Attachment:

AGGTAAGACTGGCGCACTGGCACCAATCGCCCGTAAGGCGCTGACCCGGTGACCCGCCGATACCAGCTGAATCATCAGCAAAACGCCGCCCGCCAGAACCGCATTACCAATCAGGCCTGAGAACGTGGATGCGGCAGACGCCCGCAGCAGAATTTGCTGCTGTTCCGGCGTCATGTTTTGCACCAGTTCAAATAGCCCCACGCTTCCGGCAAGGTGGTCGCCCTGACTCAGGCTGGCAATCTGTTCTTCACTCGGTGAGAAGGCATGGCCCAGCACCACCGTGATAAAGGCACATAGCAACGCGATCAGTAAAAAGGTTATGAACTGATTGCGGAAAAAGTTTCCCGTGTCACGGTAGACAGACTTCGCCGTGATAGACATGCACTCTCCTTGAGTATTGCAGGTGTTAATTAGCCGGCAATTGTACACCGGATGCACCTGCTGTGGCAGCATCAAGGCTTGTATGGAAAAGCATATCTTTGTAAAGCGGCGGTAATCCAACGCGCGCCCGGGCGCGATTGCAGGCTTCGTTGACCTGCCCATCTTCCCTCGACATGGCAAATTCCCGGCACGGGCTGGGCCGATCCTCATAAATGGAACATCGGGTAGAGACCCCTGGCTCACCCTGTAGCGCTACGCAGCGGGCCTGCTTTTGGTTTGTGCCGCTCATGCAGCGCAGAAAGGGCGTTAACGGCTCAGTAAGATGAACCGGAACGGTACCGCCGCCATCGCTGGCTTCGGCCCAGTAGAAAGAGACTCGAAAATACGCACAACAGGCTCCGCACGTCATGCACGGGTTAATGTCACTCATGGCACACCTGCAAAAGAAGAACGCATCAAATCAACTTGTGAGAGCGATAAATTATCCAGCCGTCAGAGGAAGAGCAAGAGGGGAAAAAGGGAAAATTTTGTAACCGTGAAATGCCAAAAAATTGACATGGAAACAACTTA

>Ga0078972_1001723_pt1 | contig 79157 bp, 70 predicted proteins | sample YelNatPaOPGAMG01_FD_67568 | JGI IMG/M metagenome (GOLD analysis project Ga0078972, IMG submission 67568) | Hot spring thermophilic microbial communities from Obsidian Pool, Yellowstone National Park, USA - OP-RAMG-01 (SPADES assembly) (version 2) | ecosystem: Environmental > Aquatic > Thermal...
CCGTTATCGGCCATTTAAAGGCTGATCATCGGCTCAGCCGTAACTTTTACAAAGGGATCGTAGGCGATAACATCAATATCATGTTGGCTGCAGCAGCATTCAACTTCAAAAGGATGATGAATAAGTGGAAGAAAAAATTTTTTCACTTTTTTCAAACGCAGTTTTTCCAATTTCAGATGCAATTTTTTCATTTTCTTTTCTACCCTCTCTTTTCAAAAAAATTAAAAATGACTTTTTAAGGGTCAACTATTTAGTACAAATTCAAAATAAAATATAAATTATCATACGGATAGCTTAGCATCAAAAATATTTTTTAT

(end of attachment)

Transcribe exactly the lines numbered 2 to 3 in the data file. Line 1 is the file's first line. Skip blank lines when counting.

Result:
>Ga0078972_1001723_pt1 | contig 79157 bp, 70 predicted proteins | sample YelNatPaOPGAMG01_FD_67568 | JGI IMG/M metagenome (GOLD analysis project Ga0078972, IMG submission 67568) | Hot spring thermophilic microbial communities from Obsidian Pool, Yellowstone National Park, USA - OP-RAMG-01 (SPADES assembly) (version 2) | ecosystem: Environmental > Aquatic > Thermal...
CCGTTATCGGCCATTTAAAGGCTGATCATCGGCTCAGCCGTAACTTTTACAAAGGGATCGTAGGCGATAACATCAATATCATGTTGGCTGCAGCAGCATTCAACTTCAAAAGGATGATGAATAAGTGGAAGAAAAAATTTTTTCACTTTTTTCAAACGCAGTTTTTCCAATTTCAGATGCAATTTTTTCATTTTCTTTTCTACCCTCTCTTTTCAAAAAAATTAAAAATGACTTTTTAAGGGTCAACTATTTAGTACAAATTCAAAATAAAATATAAATTATCATACGGATAGCTTAGCATCAAAAATATTTTTTAT